Nutrition Basics: Fiber (You Need More of this F-Word in Your Life.)


In my recent posts about constipation and diarrhea, I told you that one possible solution to both problems is more fiber. That may seem counter-intuitive that problems on the opposite ends of the same spectrum could have the same solution, but it’s true. And I promise you will be perfectly clear about how this works by the end of this post!

Our starting premise: fiber is seriously important to our health and most people don’t get enough of it. In fact consuming enough fiber is so important, it’s #3 on my things you can do to improve your nutrition right now and I have been known to tell clients, “If you change nothing else about how you eat and drink, get plenty of fiber and drink loads of water.”

So let’s jump in to the details so that you understand why this is so critical to your health and well-being…

What is fiber?

Before we get into the more interesting details about what fiber does for us, I want to be sure you understand what fiber is.

As a general statement, fiber is the group of substances in the diet that are not digestible by us because we lack the appropriate digestive enzymes. At this level, fiber is split into two categories:

  • Dietary fiber: edible, non-digestible carbohydrates and lignins that make-up the structure of plants, from seed to maturity (By the way, this is what is listed on the Nutrition Facts Label.)
  • Functional fiber: non-digestible carbohydrates which have been isolated or extracted from plants or manufactured in a lab and have been proven through research to be beneficial to humans. Functional fiber may be added to foods or beverages to increase their fiber content or sold as a dietary supplement.

(You may notice from these definitions that only “functional fiber” has to be defined as something that is good for humans, as we already know that consuming plants, which contain dietary fiber, is beneficial to our health.)

Regardless of where the fiber came from, the following are the properties that determine what happens in the body once the fiber is ingested:

  • Solubility: whether or not the fiber dissolves in hot water
  • Fermentability: whether or not the fiber can be “digested” by bacteria. If fiber is fermentable (i.e., digestible) by the good bacteria in our guts, it is called a prebiotic.
  • Viscosity: the water-holding capability of the fiber (i.e., to what extent does it bind with water). The more viscous a fiber is, the more it soaks up water and digestive juices as it moves through the digestive tract. Viscosity is determined by the:
    • Solubility of the fiber,
    • pH (i.e., acid level) of the gastrointestinal tract,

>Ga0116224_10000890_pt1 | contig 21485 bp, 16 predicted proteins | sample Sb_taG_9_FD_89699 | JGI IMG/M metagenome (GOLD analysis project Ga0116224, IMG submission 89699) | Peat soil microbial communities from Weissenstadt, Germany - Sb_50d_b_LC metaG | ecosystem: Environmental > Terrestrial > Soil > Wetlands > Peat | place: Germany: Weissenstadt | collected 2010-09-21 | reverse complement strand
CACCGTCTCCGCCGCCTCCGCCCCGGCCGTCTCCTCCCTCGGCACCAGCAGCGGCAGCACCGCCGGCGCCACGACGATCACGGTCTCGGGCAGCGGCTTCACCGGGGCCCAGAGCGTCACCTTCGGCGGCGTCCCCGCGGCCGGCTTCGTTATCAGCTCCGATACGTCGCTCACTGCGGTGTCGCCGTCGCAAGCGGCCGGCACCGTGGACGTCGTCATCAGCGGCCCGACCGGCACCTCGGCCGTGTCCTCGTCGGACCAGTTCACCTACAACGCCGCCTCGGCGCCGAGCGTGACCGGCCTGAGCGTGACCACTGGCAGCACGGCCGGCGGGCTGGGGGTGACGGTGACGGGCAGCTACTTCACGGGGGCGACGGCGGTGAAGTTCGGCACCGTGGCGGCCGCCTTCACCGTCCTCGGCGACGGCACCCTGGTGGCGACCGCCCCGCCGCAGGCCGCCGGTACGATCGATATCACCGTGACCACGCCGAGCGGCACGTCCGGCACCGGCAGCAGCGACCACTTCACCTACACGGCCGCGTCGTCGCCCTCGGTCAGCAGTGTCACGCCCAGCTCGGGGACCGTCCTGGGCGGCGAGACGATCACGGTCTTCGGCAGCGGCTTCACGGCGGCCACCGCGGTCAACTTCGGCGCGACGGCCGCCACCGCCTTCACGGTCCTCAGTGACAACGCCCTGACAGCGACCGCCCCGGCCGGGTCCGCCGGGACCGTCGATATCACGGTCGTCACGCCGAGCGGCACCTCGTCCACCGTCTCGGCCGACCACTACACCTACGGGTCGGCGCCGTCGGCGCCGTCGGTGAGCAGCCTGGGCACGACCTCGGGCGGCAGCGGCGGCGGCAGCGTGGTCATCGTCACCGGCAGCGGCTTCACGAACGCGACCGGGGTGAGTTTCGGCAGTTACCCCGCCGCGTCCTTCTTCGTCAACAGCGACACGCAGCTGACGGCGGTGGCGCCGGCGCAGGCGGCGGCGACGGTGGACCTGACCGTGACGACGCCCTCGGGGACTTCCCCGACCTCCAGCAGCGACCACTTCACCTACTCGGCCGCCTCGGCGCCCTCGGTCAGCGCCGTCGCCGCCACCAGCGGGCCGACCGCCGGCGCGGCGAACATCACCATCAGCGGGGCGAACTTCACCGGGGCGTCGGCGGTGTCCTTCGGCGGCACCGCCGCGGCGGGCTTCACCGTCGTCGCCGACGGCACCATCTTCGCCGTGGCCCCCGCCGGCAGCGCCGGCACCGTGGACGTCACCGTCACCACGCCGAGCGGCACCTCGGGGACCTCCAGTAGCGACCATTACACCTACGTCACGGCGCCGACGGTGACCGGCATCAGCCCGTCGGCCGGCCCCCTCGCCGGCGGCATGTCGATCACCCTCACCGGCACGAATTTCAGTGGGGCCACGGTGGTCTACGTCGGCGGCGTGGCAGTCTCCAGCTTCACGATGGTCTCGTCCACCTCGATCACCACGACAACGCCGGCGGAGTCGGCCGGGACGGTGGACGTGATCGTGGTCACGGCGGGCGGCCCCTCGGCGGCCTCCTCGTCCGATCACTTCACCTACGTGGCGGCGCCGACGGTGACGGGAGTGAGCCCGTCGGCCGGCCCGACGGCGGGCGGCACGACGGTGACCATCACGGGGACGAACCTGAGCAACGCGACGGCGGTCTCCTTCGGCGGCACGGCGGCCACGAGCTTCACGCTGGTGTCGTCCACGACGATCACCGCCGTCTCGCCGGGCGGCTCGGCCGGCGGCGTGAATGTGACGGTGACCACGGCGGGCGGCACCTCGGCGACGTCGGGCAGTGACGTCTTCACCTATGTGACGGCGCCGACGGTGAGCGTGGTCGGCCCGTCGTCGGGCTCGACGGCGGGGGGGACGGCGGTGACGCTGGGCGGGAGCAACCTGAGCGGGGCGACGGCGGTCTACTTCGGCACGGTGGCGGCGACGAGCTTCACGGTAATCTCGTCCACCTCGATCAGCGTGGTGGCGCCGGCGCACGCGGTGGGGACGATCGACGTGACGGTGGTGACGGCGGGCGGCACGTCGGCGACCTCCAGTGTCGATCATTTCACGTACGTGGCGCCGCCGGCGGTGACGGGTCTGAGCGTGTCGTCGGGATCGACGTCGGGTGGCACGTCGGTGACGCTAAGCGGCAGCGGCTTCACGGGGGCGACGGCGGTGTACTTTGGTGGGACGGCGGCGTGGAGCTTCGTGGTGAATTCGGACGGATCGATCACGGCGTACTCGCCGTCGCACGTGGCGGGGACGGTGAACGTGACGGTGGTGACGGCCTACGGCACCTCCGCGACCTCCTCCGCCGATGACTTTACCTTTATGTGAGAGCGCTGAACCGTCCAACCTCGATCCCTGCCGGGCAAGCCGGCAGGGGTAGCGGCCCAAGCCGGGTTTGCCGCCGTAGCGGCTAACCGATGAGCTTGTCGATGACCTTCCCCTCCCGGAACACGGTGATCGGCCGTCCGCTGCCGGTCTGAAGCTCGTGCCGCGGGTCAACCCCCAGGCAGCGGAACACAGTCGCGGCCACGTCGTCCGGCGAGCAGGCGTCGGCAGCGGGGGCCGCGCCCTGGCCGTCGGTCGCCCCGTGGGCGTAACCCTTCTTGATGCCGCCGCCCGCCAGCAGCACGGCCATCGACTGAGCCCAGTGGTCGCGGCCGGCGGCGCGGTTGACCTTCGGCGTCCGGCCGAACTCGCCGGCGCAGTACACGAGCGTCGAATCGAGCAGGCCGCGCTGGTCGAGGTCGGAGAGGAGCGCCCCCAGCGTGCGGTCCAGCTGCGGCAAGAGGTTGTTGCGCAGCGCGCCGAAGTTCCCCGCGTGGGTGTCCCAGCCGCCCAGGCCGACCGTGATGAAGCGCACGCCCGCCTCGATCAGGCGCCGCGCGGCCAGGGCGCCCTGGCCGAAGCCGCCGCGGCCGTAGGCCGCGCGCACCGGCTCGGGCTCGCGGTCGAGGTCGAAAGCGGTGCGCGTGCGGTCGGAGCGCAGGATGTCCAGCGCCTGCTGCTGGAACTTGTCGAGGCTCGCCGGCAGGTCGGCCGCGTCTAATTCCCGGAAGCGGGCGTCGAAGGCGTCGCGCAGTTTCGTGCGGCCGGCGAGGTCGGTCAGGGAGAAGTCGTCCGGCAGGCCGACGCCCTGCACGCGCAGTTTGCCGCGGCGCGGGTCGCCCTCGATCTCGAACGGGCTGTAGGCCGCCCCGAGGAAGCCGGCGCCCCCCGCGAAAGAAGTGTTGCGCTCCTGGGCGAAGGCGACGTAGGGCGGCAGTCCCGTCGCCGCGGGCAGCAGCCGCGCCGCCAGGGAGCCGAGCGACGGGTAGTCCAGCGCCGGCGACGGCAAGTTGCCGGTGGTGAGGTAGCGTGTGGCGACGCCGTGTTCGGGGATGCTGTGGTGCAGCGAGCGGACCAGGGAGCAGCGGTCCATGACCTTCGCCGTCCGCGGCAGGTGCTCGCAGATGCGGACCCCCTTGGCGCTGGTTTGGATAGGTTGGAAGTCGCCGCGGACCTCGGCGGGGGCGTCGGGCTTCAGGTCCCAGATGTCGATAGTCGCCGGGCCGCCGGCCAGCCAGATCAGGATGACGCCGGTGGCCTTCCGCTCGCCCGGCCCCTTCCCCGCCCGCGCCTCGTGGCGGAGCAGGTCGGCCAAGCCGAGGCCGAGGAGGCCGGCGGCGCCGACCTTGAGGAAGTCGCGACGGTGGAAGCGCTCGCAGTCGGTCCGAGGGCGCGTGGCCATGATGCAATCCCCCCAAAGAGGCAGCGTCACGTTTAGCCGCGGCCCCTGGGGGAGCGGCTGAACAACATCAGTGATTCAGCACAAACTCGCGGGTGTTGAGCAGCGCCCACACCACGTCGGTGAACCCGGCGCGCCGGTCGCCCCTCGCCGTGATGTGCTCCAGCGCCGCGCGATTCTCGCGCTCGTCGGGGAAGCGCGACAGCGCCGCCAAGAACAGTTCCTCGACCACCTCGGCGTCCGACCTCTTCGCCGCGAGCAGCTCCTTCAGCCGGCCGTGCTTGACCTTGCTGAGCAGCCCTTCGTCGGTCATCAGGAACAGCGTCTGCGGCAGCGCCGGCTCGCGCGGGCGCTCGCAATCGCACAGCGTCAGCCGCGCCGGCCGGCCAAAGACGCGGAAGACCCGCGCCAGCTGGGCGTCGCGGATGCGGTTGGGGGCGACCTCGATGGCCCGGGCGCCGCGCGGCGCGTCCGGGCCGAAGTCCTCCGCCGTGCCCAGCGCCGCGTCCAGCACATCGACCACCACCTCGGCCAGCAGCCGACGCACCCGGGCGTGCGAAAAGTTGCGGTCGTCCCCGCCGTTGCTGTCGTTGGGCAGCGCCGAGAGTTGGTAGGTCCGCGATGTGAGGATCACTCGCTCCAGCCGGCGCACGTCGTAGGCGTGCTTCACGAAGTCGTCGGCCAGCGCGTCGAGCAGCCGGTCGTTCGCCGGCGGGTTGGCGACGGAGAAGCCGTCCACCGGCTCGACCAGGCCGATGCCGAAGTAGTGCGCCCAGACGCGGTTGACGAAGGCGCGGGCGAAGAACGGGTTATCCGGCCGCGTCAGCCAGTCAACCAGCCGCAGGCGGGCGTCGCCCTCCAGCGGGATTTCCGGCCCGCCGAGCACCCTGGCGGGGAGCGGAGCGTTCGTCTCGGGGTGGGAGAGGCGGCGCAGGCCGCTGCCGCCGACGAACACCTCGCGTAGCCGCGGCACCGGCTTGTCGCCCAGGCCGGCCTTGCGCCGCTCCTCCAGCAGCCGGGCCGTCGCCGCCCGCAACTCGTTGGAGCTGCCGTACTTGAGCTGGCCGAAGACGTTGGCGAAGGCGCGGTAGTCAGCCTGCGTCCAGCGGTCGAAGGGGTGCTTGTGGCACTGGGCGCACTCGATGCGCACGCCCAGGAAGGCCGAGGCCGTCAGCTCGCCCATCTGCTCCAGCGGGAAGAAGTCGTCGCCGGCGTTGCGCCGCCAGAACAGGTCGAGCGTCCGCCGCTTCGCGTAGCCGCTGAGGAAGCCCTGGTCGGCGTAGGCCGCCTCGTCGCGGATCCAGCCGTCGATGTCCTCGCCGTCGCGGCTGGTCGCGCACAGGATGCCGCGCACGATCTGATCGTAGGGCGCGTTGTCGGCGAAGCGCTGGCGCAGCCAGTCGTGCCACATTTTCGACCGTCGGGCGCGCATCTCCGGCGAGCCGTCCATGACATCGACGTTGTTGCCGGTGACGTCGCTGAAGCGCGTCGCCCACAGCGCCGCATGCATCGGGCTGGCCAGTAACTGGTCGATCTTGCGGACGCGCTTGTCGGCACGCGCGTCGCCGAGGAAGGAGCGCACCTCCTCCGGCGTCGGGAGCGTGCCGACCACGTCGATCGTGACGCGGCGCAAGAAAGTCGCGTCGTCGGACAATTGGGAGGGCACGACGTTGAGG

• Size of the fiber particles, and
    • Amount of processing the fiber went through.
  • Adsorbability: whether or not the fiber binds or adheres (i.e., adsorbs) substances such as nutrients, enzymes and toxins in the intestine (Note: this is different than viscosity as it isn’t just about liquid, it’s about holding onto “stuff” that is made of molecules bigger than H2O.)

As you can see, there’s a lot of different characteristics to fiber and, as I’ll explain in a bit, each of these makes a difference in how the fiber benefits your body. To wrap up this section, here is a summary of the types of fiber and their properties:

Fiber Type Dietary / Functional Soluble Fermentable Viscous Adsorption
Cellulose Both No Poorly No ???*
Hemicellulose Dietary Both Both No  Some
Pectin Both Yes Yes Highly  Yes
(different from lignan)
Both No Poorly No  Yes
Gums Both Yes Yes Yes  Yes
(a type of hemicellulose, technically)
Both Yes Yes Highly Yes
(includes inulin, oligofructose and fructooligosaccharides [FOS])
Both Yes Yes No Some
(inulin for sure)
Glucomannan Both Yes Yes Highly Yes
Resistant starches
Type 1: Located within the cellulose wall
Type 2: Located in granules within plant cells
Type 3: “Retrograde starch”
Type 4: Chemically modified starch
1, 2, 3 = Dietary
4 = Functional
No 1, 2 = Yes
3, 4 = Partially
No ???*
Chitin and chitosan Functional Some chitosans only Poorly Yes  Some chitosans only
Polydextrose and polyols Functional Yes Partially Yes  Some
Psyllium Functional Yes Yes Yes Yes
Resistant dextrins Functional Yes Yes No  ???*

* I couldn’t find adequate information to determine if these types of fibers adsorb or not.

What does fiber do in the body?

Even though we consume it, the purpose of fiber is not to nourish us. Well, not directly, anyway.

As it works it’s way through the digestive tract, these are all the ways fiber benefits our health based on its characteristics: